Located in Brooklyn, but very easy to get to from Manhattan (it's the first stop in Brooklyn on the L train). They sell clothing, shoes and accessories for both men and women. I love this store because they always have a $5 rack, which is where I scored this plaid skirt I am wearing in this photo.
Cure Thrift Shop
111 E 12th Street (between 3rd and 4th Ave)
Manhattan (East Village)
Clothing wise, this store mostly consists of second hand items, but it is possible to score vintage and higher end designer items here. They also have lots of vintage jewelry and home items. The prices are reasonable, and they always offer 50% off all clothing, which makes the prices even better. Even more of a reason to check this place out, it is completely non-profit and all proceeds go to diabetes research.
East Village Vintage Collective
545 E 12th Street (between Ave A and B)
Manhattan (East Village)
This shop is super well curated, and the prices are extremely affordable. It seems small upon entering, but there are two floors to explore, so make sure you check out both levels! They have everything, including clothing for men, women and children, as well as records, pins, home goods, you name it. I got this dress here for around $25-30 (fun fact, it was originally much longer, but I hemmed it to be mini length)
Saturday location: Williamsburg, Brooklyn
Sunday location: Dumbo, Brooklyn
Brooklyn Flea is an outdoor market with nearly a hundred vendors that runs from April to October, so it's a great place to peruse through vintage pieces when the weather is nice. They have everything from apparel, to furniture, to antiques and collectibles. They also have a handful of local artist and food vendors as well. The market is located at different locations on Saturday and Sunday, so make sure you go to the correct spot!
(they have various stores around Manhattan, check out www.housingworks.org for exact locations)
Similar to Cure, Housing Works is a mix of both vintage and thrift. Each location is different, so some offer more vintage, and others offer more second hand. Their prices are very affordable, I scored this vintage animal print coat for $35, which was one of the best purchases I've ever made. You'll also be supporting a good cause by shopping at Housing Works, as the proceeds help to fight against homelessness and AIDS in NYC.
I hope this list is helpful, but feel free to comment or DM me with any other questions about thrift and vintage shopping in NYC!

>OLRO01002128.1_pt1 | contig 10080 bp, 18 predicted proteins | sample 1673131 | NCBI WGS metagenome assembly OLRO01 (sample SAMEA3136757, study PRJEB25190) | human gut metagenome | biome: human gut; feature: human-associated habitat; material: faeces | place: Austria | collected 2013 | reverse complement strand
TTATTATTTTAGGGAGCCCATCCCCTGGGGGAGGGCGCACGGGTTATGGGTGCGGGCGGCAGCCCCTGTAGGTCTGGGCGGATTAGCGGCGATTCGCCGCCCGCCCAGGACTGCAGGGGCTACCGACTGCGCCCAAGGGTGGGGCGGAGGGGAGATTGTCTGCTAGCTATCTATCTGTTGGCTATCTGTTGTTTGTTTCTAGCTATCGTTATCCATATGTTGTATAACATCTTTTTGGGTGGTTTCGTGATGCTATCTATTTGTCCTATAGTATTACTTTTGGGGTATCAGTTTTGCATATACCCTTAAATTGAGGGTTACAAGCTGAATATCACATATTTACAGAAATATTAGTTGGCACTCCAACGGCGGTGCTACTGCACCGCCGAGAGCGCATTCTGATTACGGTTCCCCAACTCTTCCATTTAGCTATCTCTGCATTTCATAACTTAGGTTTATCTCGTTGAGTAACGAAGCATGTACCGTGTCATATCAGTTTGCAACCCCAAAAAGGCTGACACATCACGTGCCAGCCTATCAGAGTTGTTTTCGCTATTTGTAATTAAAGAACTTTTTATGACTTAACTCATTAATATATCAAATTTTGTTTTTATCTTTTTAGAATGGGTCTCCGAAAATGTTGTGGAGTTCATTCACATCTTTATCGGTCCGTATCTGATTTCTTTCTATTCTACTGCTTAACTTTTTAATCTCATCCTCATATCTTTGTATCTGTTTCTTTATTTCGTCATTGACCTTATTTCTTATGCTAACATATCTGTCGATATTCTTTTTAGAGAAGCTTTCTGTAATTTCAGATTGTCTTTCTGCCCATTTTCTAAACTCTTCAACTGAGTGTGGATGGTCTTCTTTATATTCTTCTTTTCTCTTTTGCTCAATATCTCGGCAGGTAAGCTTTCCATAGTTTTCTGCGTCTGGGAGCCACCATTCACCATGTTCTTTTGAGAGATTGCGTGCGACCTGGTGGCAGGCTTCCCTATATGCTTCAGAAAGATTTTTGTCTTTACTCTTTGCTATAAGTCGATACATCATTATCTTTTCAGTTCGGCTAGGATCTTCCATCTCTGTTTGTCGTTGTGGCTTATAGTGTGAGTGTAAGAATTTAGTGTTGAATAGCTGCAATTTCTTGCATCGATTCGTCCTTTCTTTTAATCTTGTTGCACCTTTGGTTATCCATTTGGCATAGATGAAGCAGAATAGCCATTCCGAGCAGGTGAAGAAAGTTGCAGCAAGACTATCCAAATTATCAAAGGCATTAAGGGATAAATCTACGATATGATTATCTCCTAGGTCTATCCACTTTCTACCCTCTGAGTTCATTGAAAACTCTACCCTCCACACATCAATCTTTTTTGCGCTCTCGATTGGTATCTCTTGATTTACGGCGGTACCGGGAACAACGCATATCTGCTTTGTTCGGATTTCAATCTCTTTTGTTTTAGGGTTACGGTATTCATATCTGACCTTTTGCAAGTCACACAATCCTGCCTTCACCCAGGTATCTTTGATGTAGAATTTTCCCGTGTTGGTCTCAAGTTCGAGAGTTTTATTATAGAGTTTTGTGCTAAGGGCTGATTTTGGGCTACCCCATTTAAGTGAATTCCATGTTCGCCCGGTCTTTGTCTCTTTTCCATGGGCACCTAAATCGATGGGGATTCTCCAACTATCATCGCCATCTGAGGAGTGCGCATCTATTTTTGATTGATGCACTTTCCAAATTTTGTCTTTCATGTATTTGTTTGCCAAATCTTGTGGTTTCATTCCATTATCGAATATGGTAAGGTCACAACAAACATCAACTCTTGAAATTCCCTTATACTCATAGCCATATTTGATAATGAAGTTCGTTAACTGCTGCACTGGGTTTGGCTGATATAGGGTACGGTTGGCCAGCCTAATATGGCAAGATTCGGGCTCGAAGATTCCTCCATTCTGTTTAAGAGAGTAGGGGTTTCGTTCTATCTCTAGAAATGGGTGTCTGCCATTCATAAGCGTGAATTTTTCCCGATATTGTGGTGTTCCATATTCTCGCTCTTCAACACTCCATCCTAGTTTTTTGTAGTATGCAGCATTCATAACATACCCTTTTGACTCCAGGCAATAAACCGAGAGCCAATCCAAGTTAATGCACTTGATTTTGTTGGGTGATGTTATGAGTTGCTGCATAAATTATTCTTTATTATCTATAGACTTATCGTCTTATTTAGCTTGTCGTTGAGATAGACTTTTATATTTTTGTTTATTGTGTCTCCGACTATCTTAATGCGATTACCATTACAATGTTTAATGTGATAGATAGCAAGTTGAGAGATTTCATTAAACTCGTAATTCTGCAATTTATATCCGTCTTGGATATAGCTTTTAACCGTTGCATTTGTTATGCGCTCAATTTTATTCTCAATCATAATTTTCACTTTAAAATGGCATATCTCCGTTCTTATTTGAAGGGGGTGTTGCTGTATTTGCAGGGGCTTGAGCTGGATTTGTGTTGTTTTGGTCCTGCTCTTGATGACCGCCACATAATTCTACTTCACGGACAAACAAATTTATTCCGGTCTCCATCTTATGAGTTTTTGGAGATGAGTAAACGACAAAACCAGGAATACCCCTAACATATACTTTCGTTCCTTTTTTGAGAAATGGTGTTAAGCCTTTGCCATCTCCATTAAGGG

April marks the one year anniversary of my blog. While I am certainly no expert and still have a long way to go, I wanted to share a few things that I've learned in the past year for any other bloggers out there.
Invest in a Camera:
In the beginning I couldn't (and still can't) afford to pay a photographer. At first, I worked with friends and acquaintances who owned professional cameras and graciously helped take photos of me. However, it was often hard to coordinate schedules or take and edit the pictures in a timely manner, especially because I work a 9-5 full time job. So I decided to get my own camera. It's just a simple point and shoot Cannon, under $500, and easily fits in my purse, but it takes sharper images than my phone. You don't need a crazy fancy camera to take good blog photos, but I definitely recommend investing in some type of camera because it has been a huge stress relief not having to rely on others to create content for my blog and Instagram. Which brings me to my next point...
Create Your Own Content:
I like to keep my Instagram feed as close to real time and organic as possible. I'm personally not a fan of going out and shooting a bunch of outfits at once, stockpiling the photos, and then sporadically posting them later. I want every photo I post to be purposefully and I try to avoid sharing old photos just for the sake of posting. However, I used to just meander around New York City, hoping I would stumble upon something insta-worthy, and that also fit into my feed. While this isn't impossible living in a huge metropolis like NYC, I honestly used to get stressed out and felt pressured if I couldn't find something good to post.
I've finally accepted the fact that there's no shame in sometimes planning ahead and creating your own content. In fact, that is the only way to be truly original and stand out from the sea of bloggers. Anyone can take a photo of the Empire State Building or a cool mural in Soho, but it's the truly unique photos you create yourself that will set you apart from the crowd. Planning ahead also allows me to be more present and live in the moment when I am out, instead of just focusing on finding something to take a photo of. In my opinion the best Instagram feeds are a healthy combination of both planned and spontaneous posts.
Find Your Own Voice (literally):
Opening up and making myself vulnerable through writing is something I've always struggled with. Because of this, I used to play it safe when it came to the writing aspect of blogging. Everything from my Instagram bio and captions, to my blog posts, were super cliche because I didn't want to put myself out there too much. For example, my first few blog posts were very short and strictly about what I was wearing in the photos, which really doesn't need an explanation. I never gave any thought to my Instagram captions and would just type the first thing that popped into my head, which was usually something super generic and cliche, like "happy friday" or "weekend vibes". My Instagram bio read "fashion and style blogger" which is extremely unspecific in today's saturated industry.
In the beginning of the year, I analyzed my Instagram to see what was working and what wasn't, as well as refined my personal brand a bit. After doing so, I finally feel like I have a voice as a blogger and an overall stronger point of view. I am definitely putting myself out there more, which can be scary, but taking risks is the only way you will ever achieve success. I still have a lot of growing to do, but I have definitely learned a lot about blogging in the last year.
I hope these realizations were insightful to any fellow bloggers. What are some things you've learned about blogging?
(Notebook C/O Graphique de France)